In order to define your intentions, you first need to cast your mind back to the most enjoyable and the most horrible events in your life. Then, complete the following sentence: "Because of this experience, my intention from now on, for the rest of my life, will be …" For example: When I was about 20 years old, I performed a rhapsody by Franz Liszt in concert. As I played the final chord on the piano, I felt that this had been my best performance of this piece ever. I got up to take a bow and was both surprised and overwhelmed to see that the audience was giving me a standing ovation. Because of this experience, I have made it my intention to take the stage as often as possible in my career, do my best and ultimately enjoy the audience's applause. Today, I get the wonderful feeling I had during my piano concert in the course of giving speeches and lectures. Another example, this time a negative one: Some years ago, I lost my job when my former employer filed for bankruptcy. I was out of employment for only nine weeks, but this was a really horrible experience for me. Back then, I was a young father, and I did not know how to feed my little family. Because I saw for myself the great support that my professional network offered me in finding a new job, I have made it my intention to do even more to foster relationships of trust with all my business contacts. One more example: I was once pondering the question of how much money I would have to have in my bank account in order to be able to live my life without experiencing any feelings of angst. At some point, I realized that even all the money in the world could not possibly give me complete peace of mind. Because I came to understand that my feelings of angst had nothing to do with money, I have made it my intention to do only things in my career that I am good at and enjoy doing. My feelings of angst disappeared and have never returned.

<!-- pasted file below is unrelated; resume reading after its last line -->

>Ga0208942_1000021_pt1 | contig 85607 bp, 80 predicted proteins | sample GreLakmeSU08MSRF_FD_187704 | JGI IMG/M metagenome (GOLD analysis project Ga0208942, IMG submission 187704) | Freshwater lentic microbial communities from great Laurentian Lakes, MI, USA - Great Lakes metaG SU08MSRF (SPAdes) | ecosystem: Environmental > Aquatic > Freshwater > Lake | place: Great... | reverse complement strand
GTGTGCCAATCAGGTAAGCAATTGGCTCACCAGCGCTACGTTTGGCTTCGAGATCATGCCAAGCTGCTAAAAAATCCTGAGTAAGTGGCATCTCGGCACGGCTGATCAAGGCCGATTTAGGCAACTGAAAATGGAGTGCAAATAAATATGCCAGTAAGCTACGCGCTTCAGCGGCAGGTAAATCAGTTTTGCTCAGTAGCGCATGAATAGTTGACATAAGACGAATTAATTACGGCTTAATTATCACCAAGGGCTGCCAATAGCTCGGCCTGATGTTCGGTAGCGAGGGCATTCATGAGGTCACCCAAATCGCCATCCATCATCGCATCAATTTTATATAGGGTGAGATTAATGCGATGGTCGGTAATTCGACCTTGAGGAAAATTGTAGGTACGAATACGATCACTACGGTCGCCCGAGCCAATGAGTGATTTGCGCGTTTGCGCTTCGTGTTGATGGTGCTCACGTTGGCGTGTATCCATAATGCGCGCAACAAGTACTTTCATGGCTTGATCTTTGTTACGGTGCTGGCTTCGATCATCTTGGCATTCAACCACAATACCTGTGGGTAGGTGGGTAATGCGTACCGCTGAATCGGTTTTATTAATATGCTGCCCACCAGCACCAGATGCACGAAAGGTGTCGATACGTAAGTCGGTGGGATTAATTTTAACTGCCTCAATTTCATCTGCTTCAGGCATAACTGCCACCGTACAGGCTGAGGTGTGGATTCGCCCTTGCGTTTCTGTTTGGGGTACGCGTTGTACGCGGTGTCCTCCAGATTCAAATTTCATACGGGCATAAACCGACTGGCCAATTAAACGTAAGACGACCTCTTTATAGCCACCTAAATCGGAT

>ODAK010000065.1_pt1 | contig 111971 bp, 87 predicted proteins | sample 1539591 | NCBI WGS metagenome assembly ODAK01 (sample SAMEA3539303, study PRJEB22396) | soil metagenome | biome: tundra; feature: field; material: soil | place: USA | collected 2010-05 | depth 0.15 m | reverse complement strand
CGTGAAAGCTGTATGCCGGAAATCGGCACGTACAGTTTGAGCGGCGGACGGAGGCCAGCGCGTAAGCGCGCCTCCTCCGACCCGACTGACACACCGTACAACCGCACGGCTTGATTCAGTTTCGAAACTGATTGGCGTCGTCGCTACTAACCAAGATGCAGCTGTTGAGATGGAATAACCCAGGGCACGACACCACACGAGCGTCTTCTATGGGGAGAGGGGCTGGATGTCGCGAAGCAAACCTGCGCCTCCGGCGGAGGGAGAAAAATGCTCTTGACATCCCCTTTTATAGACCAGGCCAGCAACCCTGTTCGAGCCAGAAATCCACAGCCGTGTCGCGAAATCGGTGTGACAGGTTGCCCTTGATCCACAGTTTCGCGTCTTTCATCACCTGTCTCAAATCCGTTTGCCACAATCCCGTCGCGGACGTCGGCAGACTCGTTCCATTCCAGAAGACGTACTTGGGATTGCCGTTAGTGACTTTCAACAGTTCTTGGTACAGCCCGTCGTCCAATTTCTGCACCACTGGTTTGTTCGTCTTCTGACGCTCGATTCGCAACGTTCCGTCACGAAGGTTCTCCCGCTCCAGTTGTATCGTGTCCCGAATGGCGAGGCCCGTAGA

Good intentions alone are not enough

Defining your intentions is a first and important step. However, leading a successful, fulfilling and happy life within the context of your intentions requires strength of character. Above all else, you have to be courageous, determined and firm. You have to be courageous because others—initially your parents, later your colleagues and perhaps your partner—will question whether you have made the right choice. These people are well-meaning, but their concerns may make you feel uncertain. Hence, in order to be able to get things going and fulfill your intentions, you will need the courage to defend your decisions and visions. You have to be determined in order to carry on. All the great people we look up to, whether it is the entrepreneur working on entering overseas markets or the writer who has just published her first book, know this only too well. Those who want to be really successful, need to make sacrifices. Usually, these sacrifices are not advertised, and hence go largely unnoticed by outsiders. Your determination will help you keep going when the going gets tough. You have to be firm and say no to anything that is not in keeping with your intentions. If you intend to surround yourself only with cultured and intelligent individuals, you will need to get rid of all the idiots in your live. You have to be prepared to be uncompromising. Since I know the indescribable joys of fatherhood, I, for one, have made it my intention never to accept a job offer that would require me to permanently relocate to a faraway country—no matter how tempting the paycheck may be.

Follow your intentions

By making yourself aware of your intentions, you set the scene for a successful and fulfilling life. Whatever you achieve within this context is a success, irrespective of whether or not it corresponds to a specific goal. If your intention is to lead a wealthy and affluent life, it does not matter whether you earn, marry or win the money to do so. Life holds a wide variety of opportunities in store for you. Some of them result from your actions while others simply come your way. Your intentions help you separate the wheat from the chaff, allowing you to live your life exactly the way you want it to be.